Special Issue "Smart Hydrogels for (Bio)printing Applications"

A special issue of Gels (ISSN 2310-2861).

Deadline for manuscript submissions: closed (15 November 2018)

Special Issue Editors

Guest Editor
Prof. Dr. Sandra Van Vlierberghe

Polymer Chemistry & Biomaterials Research Group, Centre of Macromolecular Chemistry, Ghent University, Krijgslaan 281, S4 Bis, Ghent 9000, Belgium
Website 1 | Website 2 | E-Mail
Interests: hydrogels; 3D printing; electrospinning; two-photon polymerization; proteins; polysaccharides; tissue engineering; hydrogel functionalization
Guest Editor
Prof. Dr. Dirk Kuckling

Organic and Macromolecular Chemistry, Department of Chemistry, University of Paderborn, Warburger Str. 100, D-33098 Paderborn, Germany
Website | E-Mail
Fax: +49 5251 603245
Interests: controlled polymer synthesis; polymer characterization; smart polymers; hydrolgels; actuators and sensors

Special Issue Information

Dear Colleagues,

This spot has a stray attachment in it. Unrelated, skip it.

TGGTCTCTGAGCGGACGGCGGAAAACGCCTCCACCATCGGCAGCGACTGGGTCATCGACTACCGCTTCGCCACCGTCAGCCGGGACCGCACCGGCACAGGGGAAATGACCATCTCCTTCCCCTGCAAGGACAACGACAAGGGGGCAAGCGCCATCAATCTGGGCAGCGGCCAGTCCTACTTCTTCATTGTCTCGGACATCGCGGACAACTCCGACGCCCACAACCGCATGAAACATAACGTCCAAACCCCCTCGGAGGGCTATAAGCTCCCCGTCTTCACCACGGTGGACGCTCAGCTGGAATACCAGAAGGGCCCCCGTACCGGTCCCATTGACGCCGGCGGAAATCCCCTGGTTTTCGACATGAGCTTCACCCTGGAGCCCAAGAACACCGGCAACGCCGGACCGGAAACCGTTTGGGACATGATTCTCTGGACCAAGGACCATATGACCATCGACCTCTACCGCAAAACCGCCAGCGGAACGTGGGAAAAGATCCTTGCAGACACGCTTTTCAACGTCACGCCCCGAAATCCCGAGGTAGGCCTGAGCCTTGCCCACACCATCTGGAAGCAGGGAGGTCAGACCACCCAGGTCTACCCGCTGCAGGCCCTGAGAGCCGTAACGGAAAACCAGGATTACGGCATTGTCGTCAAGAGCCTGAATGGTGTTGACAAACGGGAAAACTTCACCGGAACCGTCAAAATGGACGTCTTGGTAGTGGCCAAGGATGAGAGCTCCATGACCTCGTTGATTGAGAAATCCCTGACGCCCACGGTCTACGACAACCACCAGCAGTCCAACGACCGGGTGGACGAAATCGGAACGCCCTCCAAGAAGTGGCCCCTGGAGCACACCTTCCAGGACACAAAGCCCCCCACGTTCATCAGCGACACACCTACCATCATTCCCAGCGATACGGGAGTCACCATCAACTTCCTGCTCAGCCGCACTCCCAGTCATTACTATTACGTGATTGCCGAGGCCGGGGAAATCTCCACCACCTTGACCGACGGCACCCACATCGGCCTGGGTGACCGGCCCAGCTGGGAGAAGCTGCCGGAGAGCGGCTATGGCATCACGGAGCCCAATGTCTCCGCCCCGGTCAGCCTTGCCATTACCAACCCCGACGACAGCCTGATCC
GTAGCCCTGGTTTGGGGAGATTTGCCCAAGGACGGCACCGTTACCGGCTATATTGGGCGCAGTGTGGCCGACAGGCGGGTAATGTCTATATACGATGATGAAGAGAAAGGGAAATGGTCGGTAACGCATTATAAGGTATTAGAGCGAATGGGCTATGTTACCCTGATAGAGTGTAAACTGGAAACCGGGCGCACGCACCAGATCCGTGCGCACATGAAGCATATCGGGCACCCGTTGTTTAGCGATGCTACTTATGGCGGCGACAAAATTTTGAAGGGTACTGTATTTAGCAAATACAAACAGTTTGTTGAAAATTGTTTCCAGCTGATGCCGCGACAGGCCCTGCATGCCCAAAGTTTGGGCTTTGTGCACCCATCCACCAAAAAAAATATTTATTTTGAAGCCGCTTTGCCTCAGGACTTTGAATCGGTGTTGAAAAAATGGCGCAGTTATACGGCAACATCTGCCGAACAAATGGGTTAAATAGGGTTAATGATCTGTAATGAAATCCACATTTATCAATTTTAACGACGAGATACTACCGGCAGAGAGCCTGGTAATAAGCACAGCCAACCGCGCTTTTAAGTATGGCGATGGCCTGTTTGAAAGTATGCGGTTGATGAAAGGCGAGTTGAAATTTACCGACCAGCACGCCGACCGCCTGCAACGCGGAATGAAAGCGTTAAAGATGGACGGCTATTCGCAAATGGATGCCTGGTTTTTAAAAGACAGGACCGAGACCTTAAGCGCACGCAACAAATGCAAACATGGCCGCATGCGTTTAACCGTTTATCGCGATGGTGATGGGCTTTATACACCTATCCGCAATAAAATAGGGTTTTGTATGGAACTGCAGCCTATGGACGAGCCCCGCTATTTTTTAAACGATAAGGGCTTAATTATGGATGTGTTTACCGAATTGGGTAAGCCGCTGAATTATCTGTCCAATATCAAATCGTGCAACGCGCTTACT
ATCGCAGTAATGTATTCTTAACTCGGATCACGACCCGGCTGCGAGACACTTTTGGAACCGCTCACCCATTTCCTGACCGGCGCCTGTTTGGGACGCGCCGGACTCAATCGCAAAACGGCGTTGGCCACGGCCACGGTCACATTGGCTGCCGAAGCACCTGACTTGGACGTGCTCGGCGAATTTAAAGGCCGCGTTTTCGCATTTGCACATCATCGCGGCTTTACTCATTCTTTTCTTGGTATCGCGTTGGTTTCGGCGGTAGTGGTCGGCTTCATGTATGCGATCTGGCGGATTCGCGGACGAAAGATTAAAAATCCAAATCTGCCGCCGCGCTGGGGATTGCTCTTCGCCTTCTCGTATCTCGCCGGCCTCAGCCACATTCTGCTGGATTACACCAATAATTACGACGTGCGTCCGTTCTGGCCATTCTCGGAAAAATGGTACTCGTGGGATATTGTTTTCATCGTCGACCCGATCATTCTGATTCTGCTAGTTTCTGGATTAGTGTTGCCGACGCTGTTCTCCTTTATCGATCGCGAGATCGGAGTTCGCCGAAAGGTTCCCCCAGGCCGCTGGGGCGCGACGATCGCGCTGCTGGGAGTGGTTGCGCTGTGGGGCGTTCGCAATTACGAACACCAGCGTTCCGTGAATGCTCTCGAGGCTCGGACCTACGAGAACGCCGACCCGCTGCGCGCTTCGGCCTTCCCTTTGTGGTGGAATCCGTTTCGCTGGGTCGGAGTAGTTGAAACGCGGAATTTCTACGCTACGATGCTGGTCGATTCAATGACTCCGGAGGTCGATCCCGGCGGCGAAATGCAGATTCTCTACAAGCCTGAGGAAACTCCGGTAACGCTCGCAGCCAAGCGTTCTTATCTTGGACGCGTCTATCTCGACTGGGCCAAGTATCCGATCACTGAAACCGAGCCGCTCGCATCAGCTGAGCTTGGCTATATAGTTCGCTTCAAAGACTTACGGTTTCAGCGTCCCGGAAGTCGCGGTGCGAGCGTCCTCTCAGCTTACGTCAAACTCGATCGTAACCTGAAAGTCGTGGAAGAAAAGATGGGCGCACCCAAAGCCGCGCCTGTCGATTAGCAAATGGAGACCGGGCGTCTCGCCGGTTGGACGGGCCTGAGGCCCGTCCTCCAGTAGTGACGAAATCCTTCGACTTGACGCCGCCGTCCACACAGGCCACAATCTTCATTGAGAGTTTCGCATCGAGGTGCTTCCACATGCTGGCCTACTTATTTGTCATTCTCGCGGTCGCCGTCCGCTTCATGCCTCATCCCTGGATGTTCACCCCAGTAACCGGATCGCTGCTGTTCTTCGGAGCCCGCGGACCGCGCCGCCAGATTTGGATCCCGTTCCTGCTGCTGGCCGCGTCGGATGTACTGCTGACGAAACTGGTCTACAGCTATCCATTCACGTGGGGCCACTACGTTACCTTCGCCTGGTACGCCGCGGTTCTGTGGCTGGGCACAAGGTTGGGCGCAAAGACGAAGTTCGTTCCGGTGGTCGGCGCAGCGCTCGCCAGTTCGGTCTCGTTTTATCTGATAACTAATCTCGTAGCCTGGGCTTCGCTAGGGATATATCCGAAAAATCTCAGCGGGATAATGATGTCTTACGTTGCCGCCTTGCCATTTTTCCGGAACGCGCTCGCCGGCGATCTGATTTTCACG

We would like to invite you to contribute a communication, full article or review to this Special Issue, entitled “Smart Hydrogels for (Bio)Printing Applications”. All smart hydrogel types, ranging from natural to synthetic and semi-synthetic, are highly welcome. Responsivity to various triggers will be covered, including temperature, pH, light, etc., as well multi-responsive hydrogels. All aspects of the developmental process will be included in this Special Issue, starting from the hydrogel synthesis and characterization up to the engineering aspects associated with the production of 3D scaffolds.

A plethora of applications characteristic for the smart hydrogels will be tackled, including biomedical purposes, photonics, environmental, food applications, etc.

We look forward to receiving your contribution before 15 November 2018, but extensions may be granted upon request. 

Prof. Dr. Sandra Van Vlierberghe
Prof. Dr. Dirk Kuckling
Guest Editors

Manuscript Submission Information

Manuscripts should be submitted online at www.mdpi.com by registering and logging in to this website. Once you are registered, click here to go to the submission form. Manuscripts can be submitted until the deadline. All papers will be peer-reviewed. Accepted papers will be published continuously in the journal (as soon as accepted) and will be listed together on the special issue website. Research articles, review articles as well as short communications are invited. For planned papers, a title and short abstract (about 100 words) can be sent to the Editorial Office for announcement on this website.